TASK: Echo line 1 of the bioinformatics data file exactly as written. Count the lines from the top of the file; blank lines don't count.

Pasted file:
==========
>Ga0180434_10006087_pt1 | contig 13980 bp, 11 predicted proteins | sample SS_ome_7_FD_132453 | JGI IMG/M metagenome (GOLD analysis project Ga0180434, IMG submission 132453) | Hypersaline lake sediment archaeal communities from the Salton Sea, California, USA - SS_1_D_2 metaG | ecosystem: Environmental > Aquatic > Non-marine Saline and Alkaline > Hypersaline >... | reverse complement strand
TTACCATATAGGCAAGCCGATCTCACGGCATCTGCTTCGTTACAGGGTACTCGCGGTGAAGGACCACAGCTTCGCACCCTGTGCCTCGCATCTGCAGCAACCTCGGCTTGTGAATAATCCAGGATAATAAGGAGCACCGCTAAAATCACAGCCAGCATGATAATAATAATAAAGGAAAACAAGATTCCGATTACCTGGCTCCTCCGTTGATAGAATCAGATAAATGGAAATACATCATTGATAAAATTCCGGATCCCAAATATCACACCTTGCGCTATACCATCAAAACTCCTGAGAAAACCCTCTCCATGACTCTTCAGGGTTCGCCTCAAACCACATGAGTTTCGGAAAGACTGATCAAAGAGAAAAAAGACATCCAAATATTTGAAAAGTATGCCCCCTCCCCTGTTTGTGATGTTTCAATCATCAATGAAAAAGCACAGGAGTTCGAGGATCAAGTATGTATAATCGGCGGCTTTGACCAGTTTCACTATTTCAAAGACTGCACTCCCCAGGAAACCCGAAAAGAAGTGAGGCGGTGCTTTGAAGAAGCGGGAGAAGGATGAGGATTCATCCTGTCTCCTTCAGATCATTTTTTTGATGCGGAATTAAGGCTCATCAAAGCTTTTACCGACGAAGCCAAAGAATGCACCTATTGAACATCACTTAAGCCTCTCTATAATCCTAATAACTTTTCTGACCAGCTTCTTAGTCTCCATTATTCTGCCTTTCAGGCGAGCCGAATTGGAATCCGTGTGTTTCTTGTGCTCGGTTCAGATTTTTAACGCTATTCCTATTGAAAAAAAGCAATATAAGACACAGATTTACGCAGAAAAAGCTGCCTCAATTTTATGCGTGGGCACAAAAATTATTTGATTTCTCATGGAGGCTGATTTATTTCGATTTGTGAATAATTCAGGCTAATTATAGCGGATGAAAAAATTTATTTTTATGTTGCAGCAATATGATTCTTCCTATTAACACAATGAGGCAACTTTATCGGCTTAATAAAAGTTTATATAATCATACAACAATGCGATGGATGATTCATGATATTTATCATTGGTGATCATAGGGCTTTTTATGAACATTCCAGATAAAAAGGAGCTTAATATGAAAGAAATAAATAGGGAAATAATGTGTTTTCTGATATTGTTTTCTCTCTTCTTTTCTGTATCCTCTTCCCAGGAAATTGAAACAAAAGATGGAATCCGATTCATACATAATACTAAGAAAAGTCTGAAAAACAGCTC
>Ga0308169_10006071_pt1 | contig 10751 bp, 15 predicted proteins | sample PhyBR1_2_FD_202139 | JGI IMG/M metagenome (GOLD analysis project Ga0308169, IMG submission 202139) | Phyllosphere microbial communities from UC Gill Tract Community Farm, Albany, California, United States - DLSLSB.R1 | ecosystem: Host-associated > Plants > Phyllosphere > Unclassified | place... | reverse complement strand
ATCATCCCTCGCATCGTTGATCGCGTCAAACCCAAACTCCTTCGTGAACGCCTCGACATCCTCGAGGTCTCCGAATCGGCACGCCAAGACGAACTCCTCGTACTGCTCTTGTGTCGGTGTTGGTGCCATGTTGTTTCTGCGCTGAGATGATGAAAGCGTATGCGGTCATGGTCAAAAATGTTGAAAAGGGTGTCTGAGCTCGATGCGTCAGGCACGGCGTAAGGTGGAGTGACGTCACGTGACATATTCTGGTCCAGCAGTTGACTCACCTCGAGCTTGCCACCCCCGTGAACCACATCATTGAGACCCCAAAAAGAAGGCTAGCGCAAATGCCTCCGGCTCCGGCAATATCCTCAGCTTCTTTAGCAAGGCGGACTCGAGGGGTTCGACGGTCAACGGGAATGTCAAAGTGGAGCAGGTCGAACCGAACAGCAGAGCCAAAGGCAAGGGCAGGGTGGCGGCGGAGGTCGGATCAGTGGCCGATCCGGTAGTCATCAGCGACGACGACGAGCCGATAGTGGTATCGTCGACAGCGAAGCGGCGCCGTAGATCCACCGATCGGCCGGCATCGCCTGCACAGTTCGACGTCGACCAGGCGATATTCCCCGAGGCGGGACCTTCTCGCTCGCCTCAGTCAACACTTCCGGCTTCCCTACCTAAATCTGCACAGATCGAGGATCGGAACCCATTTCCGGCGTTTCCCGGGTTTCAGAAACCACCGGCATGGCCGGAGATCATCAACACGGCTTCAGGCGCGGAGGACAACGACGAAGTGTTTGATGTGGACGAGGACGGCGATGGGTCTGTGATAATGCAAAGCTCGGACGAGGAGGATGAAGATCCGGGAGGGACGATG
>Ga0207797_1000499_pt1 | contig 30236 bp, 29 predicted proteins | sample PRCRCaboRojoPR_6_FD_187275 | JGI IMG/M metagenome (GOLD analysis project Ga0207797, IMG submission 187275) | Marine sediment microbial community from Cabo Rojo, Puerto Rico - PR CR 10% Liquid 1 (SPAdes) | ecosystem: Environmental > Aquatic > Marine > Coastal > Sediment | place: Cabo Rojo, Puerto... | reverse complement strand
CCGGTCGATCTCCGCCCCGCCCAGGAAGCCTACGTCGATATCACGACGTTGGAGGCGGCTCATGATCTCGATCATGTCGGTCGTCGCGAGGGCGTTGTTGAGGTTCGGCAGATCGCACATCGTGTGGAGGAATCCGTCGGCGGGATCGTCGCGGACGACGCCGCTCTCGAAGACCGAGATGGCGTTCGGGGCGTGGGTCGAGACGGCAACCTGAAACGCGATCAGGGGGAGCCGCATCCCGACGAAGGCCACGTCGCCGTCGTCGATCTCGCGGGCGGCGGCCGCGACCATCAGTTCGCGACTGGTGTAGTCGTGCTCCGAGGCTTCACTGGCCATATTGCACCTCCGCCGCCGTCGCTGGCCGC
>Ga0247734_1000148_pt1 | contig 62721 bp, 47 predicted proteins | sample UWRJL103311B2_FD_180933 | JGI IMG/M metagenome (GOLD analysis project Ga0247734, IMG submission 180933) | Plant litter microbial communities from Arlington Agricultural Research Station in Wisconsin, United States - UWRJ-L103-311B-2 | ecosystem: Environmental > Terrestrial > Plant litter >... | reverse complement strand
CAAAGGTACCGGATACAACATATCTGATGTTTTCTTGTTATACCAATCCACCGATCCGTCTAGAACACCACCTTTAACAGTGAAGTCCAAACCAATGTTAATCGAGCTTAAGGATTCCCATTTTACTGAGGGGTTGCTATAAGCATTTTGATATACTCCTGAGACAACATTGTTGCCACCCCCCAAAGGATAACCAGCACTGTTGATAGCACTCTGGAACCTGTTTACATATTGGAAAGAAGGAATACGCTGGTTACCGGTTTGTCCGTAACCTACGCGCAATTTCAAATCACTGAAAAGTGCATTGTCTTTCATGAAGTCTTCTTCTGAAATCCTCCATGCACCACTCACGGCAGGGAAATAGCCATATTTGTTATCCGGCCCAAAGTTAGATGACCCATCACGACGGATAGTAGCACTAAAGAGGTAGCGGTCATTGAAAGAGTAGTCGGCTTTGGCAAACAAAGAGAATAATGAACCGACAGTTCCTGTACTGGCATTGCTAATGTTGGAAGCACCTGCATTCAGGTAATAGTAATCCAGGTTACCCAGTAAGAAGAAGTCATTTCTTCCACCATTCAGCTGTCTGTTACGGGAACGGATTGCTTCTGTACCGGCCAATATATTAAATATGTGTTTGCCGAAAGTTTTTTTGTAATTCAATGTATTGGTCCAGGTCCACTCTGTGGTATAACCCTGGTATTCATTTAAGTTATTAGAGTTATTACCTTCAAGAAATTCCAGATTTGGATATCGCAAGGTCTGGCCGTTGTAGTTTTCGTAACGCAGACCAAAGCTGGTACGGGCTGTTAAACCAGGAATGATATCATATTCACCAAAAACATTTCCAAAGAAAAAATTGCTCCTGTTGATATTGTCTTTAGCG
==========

>Ga0180434_10006087_pt1 | contig 13980 bp, 11 predicted proteins | sample SS_ome_7_FD_132453 | JGI IMG/M metagenome (GOLD analysis project Ga0180434, IMG submission 132453) | Hypersaline lake sediment archaeal communities from the Salton Sea, California, USA - SS_1_D_2 metaG | ecosystem: Environmental > Aquatic > Non-marine Saline and Alkaline > Hypersaline >... | reverse complement strand